The worker must tell their doctor and any other health professionals who are treating them any information about their health status that is pertinent.

  • Workplace rehabilitation provider

A workplace rehabilitation provider is an organisation that provides services including workplace rehabilitation assessments, functional capacity assessment and advice about matters such as job modification. The provider must be accredited by WorkSafe Tasmania, with some exceptions (see here.)

Return to work plans and injury management plans

When a worker is significantly injured, there are two types of plans that are available to manage their return to work, an injury management plan and a return to work plan. These are a significant part of an injury management program.

return to work plan is simpler, and details the agreed actions, goals and assistance the worker requires to support them to continue working. An injury management plan is more comprehensive and contains treatment and rehabilitation details as well as strategies to facilitate the worker’s safe return to work.

The worker and employer should both agree to the plans, and the worker’s primary medical practitioner should also be consulted about their content. The plans should be signed by all parties, and developed according to the requirements and time frames of the insurer or employer’ approved policy.

Find out more here and here.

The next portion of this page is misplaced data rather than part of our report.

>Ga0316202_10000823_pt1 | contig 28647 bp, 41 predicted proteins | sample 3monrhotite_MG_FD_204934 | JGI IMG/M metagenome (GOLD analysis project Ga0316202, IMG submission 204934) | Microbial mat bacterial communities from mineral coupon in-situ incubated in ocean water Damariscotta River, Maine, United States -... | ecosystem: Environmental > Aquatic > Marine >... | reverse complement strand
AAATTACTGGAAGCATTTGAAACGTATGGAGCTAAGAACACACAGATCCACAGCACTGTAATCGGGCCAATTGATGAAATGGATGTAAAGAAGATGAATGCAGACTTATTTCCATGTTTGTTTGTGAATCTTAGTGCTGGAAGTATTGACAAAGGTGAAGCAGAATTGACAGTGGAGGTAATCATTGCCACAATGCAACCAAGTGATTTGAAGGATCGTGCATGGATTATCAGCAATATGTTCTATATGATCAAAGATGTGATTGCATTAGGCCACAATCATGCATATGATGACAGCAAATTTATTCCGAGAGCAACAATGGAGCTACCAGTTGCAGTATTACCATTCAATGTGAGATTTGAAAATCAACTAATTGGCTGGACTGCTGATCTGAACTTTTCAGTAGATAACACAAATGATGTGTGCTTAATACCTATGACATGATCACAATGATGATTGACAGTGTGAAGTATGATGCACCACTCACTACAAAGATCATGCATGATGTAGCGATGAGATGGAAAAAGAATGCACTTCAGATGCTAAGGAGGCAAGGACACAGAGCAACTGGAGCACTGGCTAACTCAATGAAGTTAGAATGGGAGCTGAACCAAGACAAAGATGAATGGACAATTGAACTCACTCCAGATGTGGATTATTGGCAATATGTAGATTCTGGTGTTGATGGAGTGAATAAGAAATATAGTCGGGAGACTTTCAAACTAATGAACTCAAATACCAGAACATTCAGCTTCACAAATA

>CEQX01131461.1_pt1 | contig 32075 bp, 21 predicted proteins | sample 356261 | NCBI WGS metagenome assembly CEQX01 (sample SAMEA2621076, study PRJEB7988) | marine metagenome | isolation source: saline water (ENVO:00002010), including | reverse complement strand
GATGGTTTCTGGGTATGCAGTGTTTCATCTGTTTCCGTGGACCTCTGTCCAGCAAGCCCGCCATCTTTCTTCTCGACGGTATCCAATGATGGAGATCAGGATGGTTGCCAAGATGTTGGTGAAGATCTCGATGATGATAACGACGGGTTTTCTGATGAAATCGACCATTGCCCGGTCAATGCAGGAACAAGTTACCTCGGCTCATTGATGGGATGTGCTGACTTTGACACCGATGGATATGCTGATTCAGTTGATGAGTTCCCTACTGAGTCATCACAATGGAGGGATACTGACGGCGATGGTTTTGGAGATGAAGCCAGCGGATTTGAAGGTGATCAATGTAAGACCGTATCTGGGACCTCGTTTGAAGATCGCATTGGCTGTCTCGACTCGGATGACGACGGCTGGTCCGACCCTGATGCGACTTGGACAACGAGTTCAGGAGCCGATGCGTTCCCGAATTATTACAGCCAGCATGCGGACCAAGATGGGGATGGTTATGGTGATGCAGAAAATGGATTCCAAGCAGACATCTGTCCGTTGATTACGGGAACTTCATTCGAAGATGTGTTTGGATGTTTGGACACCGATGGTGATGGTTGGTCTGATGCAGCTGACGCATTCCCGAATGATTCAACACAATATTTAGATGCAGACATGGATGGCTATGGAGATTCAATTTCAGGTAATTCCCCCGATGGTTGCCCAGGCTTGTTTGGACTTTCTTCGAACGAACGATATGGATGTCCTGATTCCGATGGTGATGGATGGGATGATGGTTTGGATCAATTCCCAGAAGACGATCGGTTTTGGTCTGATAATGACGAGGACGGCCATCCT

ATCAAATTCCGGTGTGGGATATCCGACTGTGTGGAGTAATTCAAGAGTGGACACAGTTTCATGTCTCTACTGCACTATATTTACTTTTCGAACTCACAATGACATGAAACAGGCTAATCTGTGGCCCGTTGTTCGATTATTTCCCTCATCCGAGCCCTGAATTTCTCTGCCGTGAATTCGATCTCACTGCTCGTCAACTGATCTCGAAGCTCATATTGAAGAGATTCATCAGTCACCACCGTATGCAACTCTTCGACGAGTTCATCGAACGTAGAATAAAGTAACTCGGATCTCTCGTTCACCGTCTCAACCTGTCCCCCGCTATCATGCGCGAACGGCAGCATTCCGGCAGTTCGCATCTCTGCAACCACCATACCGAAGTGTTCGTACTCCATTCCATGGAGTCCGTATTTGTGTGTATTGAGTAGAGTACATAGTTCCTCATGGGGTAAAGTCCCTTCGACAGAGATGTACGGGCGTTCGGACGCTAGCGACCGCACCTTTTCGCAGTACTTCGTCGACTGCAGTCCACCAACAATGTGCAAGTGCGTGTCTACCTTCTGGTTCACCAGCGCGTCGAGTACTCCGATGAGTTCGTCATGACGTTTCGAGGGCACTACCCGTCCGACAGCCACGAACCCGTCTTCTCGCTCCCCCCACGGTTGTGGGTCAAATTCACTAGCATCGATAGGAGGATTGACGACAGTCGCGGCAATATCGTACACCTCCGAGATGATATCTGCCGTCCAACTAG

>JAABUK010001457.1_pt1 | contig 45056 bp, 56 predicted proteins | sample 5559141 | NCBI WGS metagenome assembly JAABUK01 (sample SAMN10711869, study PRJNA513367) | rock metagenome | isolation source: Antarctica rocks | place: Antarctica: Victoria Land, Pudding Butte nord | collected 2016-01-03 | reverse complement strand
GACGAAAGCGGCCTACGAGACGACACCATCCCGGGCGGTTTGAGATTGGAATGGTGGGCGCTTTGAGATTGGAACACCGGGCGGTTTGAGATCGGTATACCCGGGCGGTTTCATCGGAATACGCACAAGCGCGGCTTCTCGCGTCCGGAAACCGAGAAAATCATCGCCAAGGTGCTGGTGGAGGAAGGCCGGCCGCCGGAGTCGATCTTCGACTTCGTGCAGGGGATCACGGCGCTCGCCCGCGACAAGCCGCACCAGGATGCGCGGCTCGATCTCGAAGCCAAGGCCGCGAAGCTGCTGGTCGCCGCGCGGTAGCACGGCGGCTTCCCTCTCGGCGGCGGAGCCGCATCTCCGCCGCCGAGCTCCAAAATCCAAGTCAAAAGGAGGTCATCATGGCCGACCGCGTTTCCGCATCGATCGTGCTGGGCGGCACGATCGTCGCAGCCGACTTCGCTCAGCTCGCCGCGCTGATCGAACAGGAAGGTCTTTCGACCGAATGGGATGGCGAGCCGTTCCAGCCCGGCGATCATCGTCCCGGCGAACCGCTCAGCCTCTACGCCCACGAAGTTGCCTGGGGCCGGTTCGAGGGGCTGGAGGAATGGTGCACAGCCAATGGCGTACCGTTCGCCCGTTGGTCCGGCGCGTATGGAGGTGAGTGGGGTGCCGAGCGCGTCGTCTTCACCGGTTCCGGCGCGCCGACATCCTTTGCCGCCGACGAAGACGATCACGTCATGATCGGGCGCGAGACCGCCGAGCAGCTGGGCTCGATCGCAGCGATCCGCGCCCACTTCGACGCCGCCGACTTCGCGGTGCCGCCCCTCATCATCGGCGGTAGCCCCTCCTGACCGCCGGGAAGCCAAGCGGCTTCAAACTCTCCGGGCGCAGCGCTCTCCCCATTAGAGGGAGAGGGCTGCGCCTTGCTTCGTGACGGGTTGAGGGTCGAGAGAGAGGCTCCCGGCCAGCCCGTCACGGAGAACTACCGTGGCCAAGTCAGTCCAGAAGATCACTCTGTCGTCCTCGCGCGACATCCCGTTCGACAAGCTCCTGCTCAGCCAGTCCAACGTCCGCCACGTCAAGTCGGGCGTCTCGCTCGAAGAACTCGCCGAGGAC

Keeping the job open

When a worker has been injured, the employer must keep their job open to them for a period of twelve months, unless medical evidence suggests that worker won’t be able to fulfil the role or the job is no longer required. If an employer does terminate the employment of the injured worker, they may still be liable for some of their injury management and compensation obligations. Industrial relations laws also apply.

Suitable duties

When a worker has been injured and is unable to return to their pre-injury duties, employers must provide suitable alternative duties for them. These duties should be meaningful and not tokenistic. These duties can be decided on in consultation with the worker and treating doctor, and must take into account the medical advice on any restrictions or incapacities the worker has. If the employer believes they are unable to provide suitable alternative duties, they must provide the worker with reasons for this in writing.

Disputes about injury management